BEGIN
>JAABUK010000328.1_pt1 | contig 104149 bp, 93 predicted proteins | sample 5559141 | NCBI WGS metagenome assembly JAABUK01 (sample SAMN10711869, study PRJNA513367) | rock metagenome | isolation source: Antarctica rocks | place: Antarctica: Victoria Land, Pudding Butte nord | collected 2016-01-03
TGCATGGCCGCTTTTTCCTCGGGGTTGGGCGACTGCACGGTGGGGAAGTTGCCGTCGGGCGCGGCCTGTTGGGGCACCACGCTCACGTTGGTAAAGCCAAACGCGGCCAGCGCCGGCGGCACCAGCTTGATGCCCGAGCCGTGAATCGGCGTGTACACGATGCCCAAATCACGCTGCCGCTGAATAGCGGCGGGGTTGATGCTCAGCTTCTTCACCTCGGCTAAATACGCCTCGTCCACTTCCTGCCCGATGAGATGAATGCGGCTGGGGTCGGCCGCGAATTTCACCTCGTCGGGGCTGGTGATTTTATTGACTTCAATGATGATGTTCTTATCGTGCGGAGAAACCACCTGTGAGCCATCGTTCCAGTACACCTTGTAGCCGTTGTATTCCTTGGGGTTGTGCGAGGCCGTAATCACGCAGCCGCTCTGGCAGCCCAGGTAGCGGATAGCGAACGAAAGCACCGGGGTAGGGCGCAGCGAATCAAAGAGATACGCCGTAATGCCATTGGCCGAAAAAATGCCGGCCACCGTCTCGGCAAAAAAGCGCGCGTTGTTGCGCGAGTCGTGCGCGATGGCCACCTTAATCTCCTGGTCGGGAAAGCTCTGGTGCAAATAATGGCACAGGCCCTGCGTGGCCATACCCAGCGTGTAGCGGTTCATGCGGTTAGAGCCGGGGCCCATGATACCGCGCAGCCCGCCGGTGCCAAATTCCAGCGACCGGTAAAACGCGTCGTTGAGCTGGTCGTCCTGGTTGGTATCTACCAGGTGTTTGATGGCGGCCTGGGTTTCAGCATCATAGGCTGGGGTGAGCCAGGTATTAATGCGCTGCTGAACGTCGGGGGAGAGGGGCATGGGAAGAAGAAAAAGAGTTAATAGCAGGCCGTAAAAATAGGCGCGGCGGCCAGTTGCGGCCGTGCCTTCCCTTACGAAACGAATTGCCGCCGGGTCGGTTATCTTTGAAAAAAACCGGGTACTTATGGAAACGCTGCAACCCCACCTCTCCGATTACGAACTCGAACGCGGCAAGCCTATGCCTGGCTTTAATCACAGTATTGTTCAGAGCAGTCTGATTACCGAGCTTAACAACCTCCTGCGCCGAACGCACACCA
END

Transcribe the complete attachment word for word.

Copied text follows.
>JAABUK010000328.1_pt1 | contig 104149 bp, 93 predicted proteins | sample 5559141 | NCBI WGS metagenome assembly JAABUK01 (sample SAMN10711869, study PRJNA513367) | rock metagenome | isolation source: Antarctica rocks | place: Antarctica: Victoria Land, Pudding Butte nord | collected 2016-01-03
TGCATGGCCGCTTTTTCCTCGGGGTTGGGCGACTGCACGGTGGGGAAGTTGCCGTCGGGCGCGGCCTGTTGGGGCACCACGCTCACGTTGGTAAAGCCAAACGCGGCCAGCGCCGGCGGCACCAGCTTGATGCCCGAGCCGTGAATCGGCGTGTACACGATGCCCAAATCACGCTGCCGCTGAATAGCGGCGGGGTTGATGCTCAGCTTCTTCACCTCGGCTAAATACGCCTCGTCCACTTCCTGCCCGATGAGATGAATGCGGCTGGGGTCGGCCGCGAATTTCACCTCGTCGGGGCTGGTGATTTTATTGACTTCAATGATGATGTTCTTATCGTGCGGAGAAACCACCTGTGAGCCATCGTTCCAGTACACCTTGTAGCCGTTGTATTCCTTGGGGTTGTGCGAGGCCGTAATCACGCAGCCGCTCTGGCAGCCCAGGTAGCGGATAGCGAACGAAAGCACCGGGGTAGGGCGCAGCGAATCAAAGAGATACGCCGTAATGCCATTGGCCGAAAAAATGCCGGCCACCGTCTCGGCAAAAAAGCGCGCGTTGTTGCGCGAGTCGTGCGCGATGGCCACCTTAATCTCCTGGTCGGGAAAGCTCTGGTGCAAATAATGGCACAGGCCCTGCGTGGCCATACCCAGCGTGTAGCGGTTCATGCGGTTAGAGCCGGGGCCCATGATACCGCGCAGCCCGCCGGTGCCAAATTCCAGCGACCGGTAAAACGCGTCGTTGAGCTGGTCGTCCTGGTTGGTATCTACCAGGTGTTTGATGGCGGCCTGGGTTTCAGCATCATAGGCTGGGGTGAGCCAGGTATTAATGCGCTGCTGAACGTCGGGGGAGAGGGGCATGGGAAGAAGAAAAAGAGTTAATAGCAGGCCGTAAAAATAGGCGCGGCGGCCAGTTGCGGCCGTGCCTTCCCTTACGAAACGAATTGCCGCCGGGTCGGTTATCTTTGAAAAAAACCGGGTACTTATGGAAACGCTGCAACCCCACCTCTCCGATTACGAACTCGAACGCGGCAAGCCTATGCCTGGCTTTAATCACAGTATTGTTCAGAGCAGTCTGATTACCGAGCTTAACAACCTCCTGCGCCGAACGCACACCA